On December 10, 2012, New Zealand legislation came into force to accommodate New Zealand’s accession to the Madrid Protocol.
The legislation amended the previous Trade Mark Regulations, and introduced Madrid Protocol-specific Regulations. The Regulations also:
Mandated electronic communication
- require that all communication with the Commissioner of Trade Marks are by electronic means;
- in cases where goods or services have been incorrectly classified, allow additional classes to be added to an application up until the application accepted;
- increase fees.
In February 2012 the Commissioner of Trade Marks introduced an online case management system for communicating to examiners and the Commissioner and filing documents. Electronic correspondence with the Commissioner of Trade Marks has thus been the norm for almost a year.
Additional classes may be added up until acceptance of the trade mark application
Previously, where goods or services had been incorrectly classified, additional classes could to be added to a trade mark application within one month of the filing date. As the turnaround time for examination of an application is three weeks, this left a very short time to address a classification objection from the examiner.
The new regulations allow for additional classes to be added to an application (if goods or services were incorrectly classified to start with) up until the application is accepted. This will allow applicants significantly more time to consider their options when faced with an “incorrectly classified” objection.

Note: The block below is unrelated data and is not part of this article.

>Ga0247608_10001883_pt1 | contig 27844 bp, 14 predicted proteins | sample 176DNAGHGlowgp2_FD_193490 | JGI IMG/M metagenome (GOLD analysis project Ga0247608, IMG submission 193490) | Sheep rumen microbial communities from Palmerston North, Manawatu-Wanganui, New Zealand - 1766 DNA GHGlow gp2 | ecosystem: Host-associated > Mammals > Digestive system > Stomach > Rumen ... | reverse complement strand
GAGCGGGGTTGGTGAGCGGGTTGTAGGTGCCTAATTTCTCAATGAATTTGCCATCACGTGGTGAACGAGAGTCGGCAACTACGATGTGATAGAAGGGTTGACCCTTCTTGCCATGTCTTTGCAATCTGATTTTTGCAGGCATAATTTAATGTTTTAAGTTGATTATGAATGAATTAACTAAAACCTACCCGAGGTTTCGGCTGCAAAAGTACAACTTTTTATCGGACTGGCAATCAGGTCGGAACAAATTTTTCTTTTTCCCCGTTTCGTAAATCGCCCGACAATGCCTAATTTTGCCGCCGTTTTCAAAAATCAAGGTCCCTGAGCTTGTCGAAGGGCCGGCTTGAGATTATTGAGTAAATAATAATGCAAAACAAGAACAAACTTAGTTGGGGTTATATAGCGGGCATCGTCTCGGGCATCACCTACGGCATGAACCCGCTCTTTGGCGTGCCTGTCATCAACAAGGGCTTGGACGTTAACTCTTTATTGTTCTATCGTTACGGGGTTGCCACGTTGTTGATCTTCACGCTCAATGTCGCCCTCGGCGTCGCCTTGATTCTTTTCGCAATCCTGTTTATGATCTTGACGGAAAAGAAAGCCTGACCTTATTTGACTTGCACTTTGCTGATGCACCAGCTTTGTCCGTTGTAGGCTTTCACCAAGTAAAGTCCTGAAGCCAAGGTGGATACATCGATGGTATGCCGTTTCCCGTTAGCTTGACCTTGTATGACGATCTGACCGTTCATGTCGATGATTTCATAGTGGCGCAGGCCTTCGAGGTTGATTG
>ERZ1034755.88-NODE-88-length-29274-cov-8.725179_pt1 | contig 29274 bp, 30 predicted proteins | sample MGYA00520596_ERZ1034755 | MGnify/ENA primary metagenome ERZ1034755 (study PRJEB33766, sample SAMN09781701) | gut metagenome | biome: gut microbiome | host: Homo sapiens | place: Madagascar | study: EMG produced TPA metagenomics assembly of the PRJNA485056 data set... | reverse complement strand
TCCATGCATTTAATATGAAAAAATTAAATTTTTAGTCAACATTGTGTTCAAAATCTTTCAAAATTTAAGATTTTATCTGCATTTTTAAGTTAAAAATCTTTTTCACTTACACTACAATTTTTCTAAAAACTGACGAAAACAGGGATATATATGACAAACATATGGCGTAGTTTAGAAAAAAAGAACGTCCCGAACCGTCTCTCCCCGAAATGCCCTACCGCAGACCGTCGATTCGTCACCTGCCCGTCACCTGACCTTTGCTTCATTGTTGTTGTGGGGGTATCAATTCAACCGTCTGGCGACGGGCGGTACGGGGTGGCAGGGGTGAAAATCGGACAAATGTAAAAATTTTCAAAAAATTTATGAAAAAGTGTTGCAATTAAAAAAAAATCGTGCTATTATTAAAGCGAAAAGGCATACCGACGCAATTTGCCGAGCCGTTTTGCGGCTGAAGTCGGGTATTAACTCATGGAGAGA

Fees also increase from December 10, 2012. Of particular note is the introduction of a fee for an application for revocation of a trade mark registration.
New Zealand-based Madrid Protocol applications
An applicant for a New Zealand based-Madrid Protocol application must ensure that the application meets all of WIPO’s requirements within two months of the date the Madrid Protocol application was filed with IPONZ. If the applicant meets this deadline, the priority date of the application will be the date that the application was filed with IPONZ. If the applicant does not meet this deadline, the priority date of the application will be the date that WIPO actually receives the application.
The Intellectual Property Office of New Zealand (IPONZ) will not be charging a fee for certifying that a Madrid Protocol application is based on a New Zealand application.
To assist New Zealand-based businesses with meeting the crucial two months deadline, IPONZ has announced that it will examine a New Zealand-based Madrid Protocol application within five days of receiving the application. IPONZ will also make use of email, telephone calls, and the online case management system to ensure timely notification of irregularities.
Although every effort has been made to verify the accuracy of items in the INTA Bulletin, readers are urged to check independently on matters of specific concern or interest.
© 2012 International Trademark Association